DayPath Journal

MenuItemDatum, NameValuePair and ChartDataPoints.

I developed MenuItemDatum, NameValuePair and ChartDataPoints as common data transfer objects over WCF-based technologies, including RIA Services. I’m sure this effort to develop ‘common’ objects to be shared among various enterprise solutions is not the first one in the world. I came to this place because of a key limitation in RIA Services (and/or Entity Framework): ‘By default, an EF Entity cannot be a property of another object.’ This limitation alone should inspire many of us to send a relatively large ‘meta’ dataset to the Client to “bootstrap” the application. I usually call this ‘meta’ dataset ClientMetadata.

Here’s a sample ClientMetadata class:

public class 
    public IEnumerable<NameValuePair> Attributes { get; set; }
    public IEnumerable<MenuItemDatum> MainMenu { get; set; }
    public IEnumerable<MenuItemDatum> Departments { get; set; }
    public IEnumerable<ChartDataPoints> ChartsData { get; set; }

A ClientMetadata object passed over “the wire” hydrates the ClientViewModel in my Silverlight applications. This class definition intends to imply that:

  • The Main Menu and Departments are to be represented as Menu items.
  • One set of data defines chart data for multiple charts.
  • Multiple items from multiple database entities can be “shredded” into attributes as name-value pairs.

What is a Menu Item Datum?

We must remember that in English (and Latin) the word data denotes plural and datum, singular. So my intention is to define the datum referring to data of the domain (usually entities). MenuItemDatum is a lightweight ‘pointer’ to an Entity. When the UI displays a list box of Departments, the MenuItemDatum is used to ‘point’ to its respective Department Entity on the server. It is too expensive to send the entire Entity to the Client just for a stupid list box—the MenuItemDatum is here to represent a small ‘reference’ to the real stuff on the Server.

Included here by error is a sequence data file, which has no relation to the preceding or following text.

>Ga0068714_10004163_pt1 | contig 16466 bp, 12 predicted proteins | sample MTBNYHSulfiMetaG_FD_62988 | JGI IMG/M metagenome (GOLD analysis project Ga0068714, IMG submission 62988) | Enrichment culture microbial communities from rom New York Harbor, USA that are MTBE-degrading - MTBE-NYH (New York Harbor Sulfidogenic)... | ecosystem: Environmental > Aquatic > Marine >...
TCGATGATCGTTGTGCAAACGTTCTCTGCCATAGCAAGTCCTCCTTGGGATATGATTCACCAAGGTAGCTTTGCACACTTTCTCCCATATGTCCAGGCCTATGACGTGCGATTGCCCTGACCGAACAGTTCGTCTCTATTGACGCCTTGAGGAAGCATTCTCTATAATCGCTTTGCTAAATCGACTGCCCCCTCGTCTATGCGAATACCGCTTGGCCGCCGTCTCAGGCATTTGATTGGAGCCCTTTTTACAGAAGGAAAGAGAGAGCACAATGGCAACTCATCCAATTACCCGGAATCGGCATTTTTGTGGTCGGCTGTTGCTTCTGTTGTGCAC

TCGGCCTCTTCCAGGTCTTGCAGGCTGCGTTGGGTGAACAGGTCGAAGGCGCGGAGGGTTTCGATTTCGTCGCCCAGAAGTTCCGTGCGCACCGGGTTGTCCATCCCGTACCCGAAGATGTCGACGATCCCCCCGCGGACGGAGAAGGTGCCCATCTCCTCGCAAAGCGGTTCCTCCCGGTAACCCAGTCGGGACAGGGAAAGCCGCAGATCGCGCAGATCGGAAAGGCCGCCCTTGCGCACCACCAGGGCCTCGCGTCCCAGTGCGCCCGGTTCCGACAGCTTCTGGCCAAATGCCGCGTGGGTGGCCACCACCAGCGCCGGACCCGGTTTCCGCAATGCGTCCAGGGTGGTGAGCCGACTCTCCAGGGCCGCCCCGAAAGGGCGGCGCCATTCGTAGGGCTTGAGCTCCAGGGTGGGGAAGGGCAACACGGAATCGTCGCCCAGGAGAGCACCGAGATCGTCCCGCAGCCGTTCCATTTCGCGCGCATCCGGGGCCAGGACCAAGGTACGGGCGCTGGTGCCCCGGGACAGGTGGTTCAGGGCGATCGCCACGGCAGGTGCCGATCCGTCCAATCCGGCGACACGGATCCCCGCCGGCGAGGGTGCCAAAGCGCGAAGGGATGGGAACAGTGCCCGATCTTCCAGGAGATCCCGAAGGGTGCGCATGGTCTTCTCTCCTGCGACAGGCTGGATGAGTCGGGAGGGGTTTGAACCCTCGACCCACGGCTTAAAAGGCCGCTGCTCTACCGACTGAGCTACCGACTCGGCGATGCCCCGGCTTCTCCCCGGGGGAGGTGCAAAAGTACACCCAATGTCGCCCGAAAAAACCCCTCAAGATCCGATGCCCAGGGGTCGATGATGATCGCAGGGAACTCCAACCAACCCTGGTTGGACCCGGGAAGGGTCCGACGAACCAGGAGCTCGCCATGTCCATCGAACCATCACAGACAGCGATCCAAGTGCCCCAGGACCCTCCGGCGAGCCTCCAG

Why convert a NameValuePair into a Dictionary? It’s a XAML thing…

To me, this XAML binding is very unusual but very useful: Text = "{Binding FieldNames[MyCustomFieldName]}". This binding declares that there is a property within DataContext called FieldNames with a key called MyCustomFieldName. This FieldNames property is a Dictionary<string, string>.

I continually have forgotten since the release of WCF in 2007 that Dictionary<TKey, TValue> cannot be sent over the wire. I assume without being informed that KeyedCollection<TKey, TItem> was developed to address this issue (poorly—because “…unlike dictionaries, an element of KeyedCollection<TKey, TItem> is not a key/value pair; instead, the entire element is the value and the key is embedded within the value.”).

My Band-Aid is to convert a set of NameValuePair into Dictionary<string, string> with an extension method. This is one way to address the problem of RIA Services lack of support for serializing Dictionary<T>. Once we have a Dictionary it can be bound to directly—in XAML.